Hear that shuffling sound? It’s the noise made by the increasingly desperate directors of APN News & Media and Fairfax Media trying to jettison their New Zealand print assets, while dancing to the tune of News Corp Australia. And why is the Murdoch clan playing puppet master? Because it controls 14.9% of APN (and News’ chairman, Michael Miller, is a former APN CEO, who before that gig was a trusted News executive), and that is the key to what could turn out to be the last big print shuffle in this part of the world.
According to media reports this morning, APN wants to raise up to $200 million as well as separate its NZ print (and radio assets). If that is to succeed, News Corp will not only finance up to $30 million of that (and help make it a success) but will pick up 14.9% of the about-to-be-spun-off NZ assets. And, if APN and Fairfax do more than just talk and complete a merger of their Kiwi newspaper interests (subject to competition reviews), News will end up as the major shareholder in any merged company, giving itself trans-Tasman dominance.
In Australia rumours persist that News is sniffing round some of the 16 regional dailies that APN has put on the market (in February, without any success). APN has close to 200 papers on the market, including the big dailies, plus smaller local, regional and community free papers. It would be a big bite for anyone, especially at a time when print is dying. News with its 14.9% stake is said to be the only serious buyer. Fairfax isn’t interested (it has its own headaches in its regional papers). Some conspiratorial types in the media claim that APN and News will reveal a deal about its Australian papers during the election campaign and suggest that without such a purchase, the future of the papers is very uncertain (hint: they might shut — a gun to the head of the competition regulator, the ACCC).
On top of the print assets, News will also control 14.9% of APN’s Australian radio networks if APN is successful in spinning off NZ and raising the cash. In fact, they will go nicely with Lachlan Murdoch’s Australian two radio networks.
News will stress, as APN and Fairfax are said to be about to argue in New Zealand, that Facebook, Google, etc are the real competition, not News or Fairfax or APN. APN is expected to announce a capital raising and demerger of its New Zealand business at its AGM in Sydney tomorrow. APN yesterday requested that its shares to be suspended until Wednesday morning to allow for a decision on the demerger of the Kiwi print interests. It laughingly said it “the reason for the trading halt is to prevent trading taking place in a speculative or uninformed market”. Given the amount of leaking yesterday and overnight about what is happening, the suspension should have been removed this morning and APN told to provide an immediate update. Some rather curious trading last week in APN shares. Those deals were nicely highlighted in the Financial Review’s Rear Window column this morning.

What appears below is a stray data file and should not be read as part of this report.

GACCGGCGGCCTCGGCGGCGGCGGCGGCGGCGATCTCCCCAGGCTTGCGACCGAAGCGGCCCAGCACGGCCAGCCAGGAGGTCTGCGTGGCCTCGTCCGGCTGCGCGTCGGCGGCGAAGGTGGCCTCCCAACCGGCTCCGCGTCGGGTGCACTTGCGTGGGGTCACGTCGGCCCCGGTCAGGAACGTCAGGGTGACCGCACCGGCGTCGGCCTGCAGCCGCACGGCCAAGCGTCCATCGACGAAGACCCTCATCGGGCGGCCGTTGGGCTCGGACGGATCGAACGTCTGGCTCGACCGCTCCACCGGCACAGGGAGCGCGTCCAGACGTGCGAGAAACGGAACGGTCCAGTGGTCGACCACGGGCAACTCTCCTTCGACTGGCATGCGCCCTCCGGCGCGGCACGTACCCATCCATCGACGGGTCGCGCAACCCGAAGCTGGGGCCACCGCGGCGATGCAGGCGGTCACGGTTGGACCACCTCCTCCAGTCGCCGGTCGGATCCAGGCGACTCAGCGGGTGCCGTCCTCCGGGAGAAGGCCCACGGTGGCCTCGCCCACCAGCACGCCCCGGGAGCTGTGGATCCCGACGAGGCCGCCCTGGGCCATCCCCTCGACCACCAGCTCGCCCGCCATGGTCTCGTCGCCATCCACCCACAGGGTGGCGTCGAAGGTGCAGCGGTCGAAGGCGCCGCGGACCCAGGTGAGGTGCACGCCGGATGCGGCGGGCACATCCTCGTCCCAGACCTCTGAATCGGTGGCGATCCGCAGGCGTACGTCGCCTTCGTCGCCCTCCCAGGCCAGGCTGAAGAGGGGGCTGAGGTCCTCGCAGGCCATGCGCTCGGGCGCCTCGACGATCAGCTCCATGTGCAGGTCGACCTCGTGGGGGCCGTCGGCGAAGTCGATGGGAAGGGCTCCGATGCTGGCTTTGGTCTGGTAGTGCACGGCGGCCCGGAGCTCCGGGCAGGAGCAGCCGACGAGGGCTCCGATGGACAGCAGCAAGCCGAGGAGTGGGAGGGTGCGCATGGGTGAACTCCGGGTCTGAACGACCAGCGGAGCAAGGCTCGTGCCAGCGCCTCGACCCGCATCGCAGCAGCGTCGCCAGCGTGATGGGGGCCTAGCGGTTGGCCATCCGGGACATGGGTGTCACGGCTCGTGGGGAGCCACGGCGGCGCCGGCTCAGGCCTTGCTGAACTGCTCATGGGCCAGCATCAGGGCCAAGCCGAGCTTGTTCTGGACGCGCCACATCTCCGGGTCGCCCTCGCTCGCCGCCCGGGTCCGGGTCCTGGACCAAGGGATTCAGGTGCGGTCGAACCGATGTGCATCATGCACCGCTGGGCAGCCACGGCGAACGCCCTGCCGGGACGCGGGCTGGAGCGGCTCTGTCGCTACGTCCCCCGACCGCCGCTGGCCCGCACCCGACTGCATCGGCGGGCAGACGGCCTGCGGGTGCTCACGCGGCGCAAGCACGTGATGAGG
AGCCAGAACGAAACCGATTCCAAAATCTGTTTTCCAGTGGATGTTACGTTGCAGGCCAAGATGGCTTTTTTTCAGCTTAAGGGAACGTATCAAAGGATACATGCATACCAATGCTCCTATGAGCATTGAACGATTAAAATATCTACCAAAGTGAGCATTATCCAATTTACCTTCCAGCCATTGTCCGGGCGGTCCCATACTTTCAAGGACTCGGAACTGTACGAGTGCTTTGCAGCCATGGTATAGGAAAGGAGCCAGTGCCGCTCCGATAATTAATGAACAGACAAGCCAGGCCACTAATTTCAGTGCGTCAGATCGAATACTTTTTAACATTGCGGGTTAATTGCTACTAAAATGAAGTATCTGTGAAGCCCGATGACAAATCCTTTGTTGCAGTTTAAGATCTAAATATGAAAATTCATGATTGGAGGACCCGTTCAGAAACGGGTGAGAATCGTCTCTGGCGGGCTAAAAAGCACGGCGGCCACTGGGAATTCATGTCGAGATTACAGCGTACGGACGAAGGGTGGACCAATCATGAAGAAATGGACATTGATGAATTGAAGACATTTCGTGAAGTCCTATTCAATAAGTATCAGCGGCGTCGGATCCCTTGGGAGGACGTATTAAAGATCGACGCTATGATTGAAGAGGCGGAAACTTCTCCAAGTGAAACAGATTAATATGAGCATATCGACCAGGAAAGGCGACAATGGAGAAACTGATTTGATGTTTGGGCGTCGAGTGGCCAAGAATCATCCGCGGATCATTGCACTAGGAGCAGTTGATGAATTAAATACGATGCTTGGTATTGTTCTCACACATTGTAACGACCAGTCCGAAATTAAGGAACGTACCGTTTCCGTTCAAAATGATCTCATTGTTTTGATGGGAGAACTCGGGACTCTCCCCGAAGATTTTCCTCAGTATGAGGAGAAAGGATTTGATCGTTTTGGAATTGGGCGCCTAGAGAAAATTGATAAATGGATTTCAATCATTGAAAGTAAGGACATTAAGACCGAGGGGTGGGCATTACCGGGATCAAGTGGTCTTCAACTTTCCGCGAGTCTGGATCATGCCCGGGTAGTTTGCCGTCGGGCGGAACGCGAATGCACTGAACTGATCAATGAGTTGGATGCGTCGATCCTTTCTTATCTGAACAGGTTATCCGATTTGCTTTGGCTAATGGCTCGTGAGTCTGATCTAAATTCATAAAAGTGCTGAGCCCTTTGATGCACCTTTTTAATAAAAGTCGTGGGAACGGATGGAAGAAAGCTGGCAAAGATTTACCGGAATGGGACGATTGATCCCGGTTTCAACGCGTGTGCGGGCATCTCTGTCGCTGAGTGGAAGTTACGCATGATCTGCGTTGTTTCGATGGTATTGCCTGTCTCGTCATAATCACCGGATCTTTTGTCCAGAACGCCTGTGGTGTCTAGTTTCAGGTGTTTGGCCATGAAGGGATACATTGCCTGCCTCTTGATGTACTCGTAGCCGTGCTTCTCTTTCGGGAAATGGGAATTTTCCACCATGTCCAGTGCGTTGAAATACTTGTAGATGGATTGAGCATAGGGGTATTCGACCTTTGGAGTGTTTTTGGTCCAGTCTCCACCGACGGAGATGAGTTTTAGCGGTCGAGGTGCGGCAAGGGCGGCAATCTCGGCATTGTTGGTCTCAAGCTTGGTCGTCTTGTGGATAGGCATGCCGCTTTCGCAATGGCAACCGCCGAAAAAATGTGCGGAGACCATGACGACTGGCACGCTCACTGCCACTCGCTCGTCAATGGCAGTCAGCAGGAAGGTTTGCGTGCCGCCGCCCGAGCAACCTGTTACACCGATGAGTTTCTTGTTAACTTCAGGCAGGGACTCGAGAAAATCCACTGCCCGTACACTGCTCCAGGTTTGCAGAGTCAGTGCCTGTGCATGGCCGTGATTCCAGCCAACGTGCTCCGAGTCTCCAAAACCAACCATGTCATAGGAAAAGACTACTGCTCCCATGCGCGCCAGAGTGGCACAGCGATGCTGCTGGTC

And then there’s TV and other local print assets. The upshot of all this is that by the end of the year the Murdoch clan could control more than 70% of all print in Australia. And remember News and Seven West Media are moving to a deal in Perth involving the Sunday Times, which is owned by News. Kerry Stokes’ Seven West Media owns the West Australian, and is the half owner of Presto, the streaming video service 50% owned by Foxtel, which is 50% owned by News. Also remember News Corp and Telstra want to move towards a revamping of the ownership of Foxtel, with News buying some of Telstra’s stake and then floating the pay TV business. News also has expressed ambitions to buy control of Sky News from Seven and Nine and Sky News of the UK (which the Murdoch clan controls).
And finally, the decision by Fairfax management to compulsorily retrench 30 journalists from The Age, the SMH and Financial Review underlines that all the shuffling APN, News and Fairfax are now engaged in across the Tasman is essentially a waste of time and money, that the remorseless slide in print ad revenues is unstoppable, and that not even their digital property arms of the News and Fairfax empires can hold back the tide. But the Murdochs aim to get such a dominant position in Australian media that they can at least influence the speed of that tide. It will buy them a couple of years breathing space, but in the meantime, we could awaken after the election and discover that Rupert Murdoch and his sons plan to turn Australia (and NZ) into their backwater where only one voice is important. For Australians and Kiwis, Facebook and Google will loom as the only viable alternatives to daily news and information flows, along with the ABC if it is allowed to survive by whatever weak-kneed government sits in Canberra.